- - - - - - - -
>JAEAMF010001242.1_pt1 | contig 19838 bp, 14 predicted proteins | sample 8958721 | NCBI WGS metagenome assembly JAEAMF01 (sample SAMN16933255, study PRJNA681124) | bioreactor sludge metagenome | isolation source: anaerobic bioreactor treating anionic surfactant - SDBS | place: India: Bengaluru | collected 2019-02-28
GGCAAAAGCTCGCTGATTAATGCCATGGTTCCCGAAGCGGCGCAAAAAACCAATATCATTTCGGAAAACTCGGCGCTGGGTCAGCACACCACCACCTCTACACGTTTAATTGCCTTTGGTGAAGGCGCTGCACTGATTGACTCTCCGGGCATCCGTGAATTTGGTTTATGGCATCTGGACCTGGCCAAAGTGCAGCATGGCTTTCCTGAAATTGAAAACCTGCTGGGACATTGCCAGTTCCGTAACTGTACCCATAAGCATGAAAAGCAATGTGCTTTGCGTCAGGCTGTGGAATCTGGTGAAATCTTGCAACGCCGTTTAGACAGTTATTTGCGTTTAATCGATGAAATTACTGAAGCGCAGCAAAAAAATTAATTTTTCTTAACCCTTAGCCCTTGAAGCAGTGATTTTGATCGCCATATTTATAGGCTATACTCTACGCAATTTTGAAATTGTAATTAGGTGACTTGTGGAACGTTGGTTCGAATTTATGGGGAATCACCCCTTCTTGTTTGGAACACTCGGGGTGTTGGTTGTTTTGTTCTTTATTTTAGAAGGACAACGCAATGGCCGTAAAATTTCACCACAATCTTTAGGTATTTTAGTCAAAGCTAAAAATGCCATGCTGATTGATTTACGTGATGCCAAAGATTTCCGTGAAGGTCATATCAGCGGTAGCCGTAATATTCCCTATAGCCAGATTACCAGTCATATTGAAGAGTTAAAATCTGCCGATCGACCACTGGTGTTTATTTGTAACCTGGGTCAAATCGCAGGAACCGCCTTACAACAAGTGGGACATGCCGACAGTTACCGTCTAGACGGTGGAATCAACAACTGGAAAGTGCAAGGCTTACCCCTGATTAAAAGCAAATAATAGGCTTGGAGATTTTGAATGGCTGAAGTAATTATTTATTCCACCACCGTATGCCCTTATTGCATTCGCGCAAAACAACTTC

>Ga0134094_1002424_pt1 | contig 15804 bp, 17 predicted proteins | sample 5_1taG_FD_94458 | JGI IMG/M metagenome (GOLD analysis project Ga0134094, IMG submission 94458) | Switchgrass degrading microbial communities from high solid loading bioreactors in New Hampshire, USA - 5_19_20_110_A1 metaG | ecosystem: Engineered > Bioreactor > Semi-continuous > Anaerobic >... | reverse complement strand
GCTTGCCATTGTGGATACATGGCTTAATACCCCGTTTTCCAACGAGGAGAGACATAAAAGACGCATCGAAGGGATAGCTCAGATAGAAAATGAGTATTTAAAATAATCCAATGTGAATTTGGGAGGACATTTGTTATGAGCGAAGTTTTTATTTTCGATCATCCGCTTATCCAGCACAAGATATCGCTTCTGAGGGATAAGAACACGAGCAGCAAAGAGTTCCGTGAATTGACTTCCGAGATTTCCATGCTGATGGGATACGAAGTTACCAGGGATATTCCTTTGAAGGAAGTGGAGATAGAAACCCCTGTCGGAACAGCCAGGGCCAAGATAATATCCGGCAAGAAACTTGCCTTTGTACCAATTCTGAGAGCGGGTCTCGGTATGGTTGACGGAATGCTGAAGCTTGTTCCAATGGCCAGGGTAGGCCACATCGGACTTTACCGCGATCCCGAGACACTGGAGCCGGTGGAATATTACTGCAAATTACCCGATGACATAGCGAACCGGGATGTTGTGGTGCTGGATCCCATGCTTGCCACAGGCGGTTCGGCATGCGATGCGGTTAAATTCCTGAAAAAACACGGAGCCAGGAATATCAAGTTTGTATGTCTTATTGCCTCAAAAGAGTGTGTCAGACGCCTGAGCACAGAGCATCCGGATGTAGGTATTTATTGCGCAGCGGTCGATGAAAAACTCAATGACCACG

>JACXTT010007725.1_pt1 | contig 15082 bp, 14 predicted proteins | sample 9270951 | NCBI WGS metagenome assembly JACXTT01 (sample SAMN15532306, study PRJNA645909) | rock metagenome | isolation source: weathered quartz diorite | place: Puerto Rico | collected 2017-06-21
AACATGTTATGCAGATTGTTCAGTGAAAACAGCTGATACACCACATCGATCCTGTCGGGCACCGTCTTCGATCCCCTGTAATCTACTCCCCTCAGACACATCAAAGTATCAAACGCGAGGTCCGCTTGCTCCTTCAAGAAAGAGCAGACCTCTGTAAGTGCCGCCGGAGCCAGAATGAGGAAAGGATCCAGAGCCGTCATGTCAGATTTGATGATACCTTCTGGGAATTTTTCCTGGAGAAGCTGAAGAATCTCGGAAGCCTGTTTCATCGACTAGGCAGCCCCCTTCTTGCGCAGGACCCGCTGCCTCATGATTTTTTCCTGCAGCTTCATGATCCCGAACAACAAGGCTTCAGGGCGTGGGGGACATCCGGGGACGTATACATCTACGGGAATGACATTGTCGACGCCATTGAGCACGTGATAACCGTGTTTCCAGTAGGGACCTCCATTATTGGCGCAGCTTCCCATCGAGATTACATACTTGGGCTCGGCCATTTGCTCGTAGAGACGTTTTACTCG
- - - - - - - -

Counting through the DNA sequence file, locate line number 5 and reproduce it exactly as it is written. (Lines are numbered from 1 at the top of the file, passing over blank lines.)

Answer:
>JACXTT010007725.1_pt1 | contig 15082 bp, 14 predicted proteins | sample 9270951 | NCBI WGS metagenome assembly JACXTT01 (sample SAMN15532306, study PRJNA645909) | rock metagenome | isolation source: weathered quartz diorite | place: Puerto Rico | collected 2017-06-21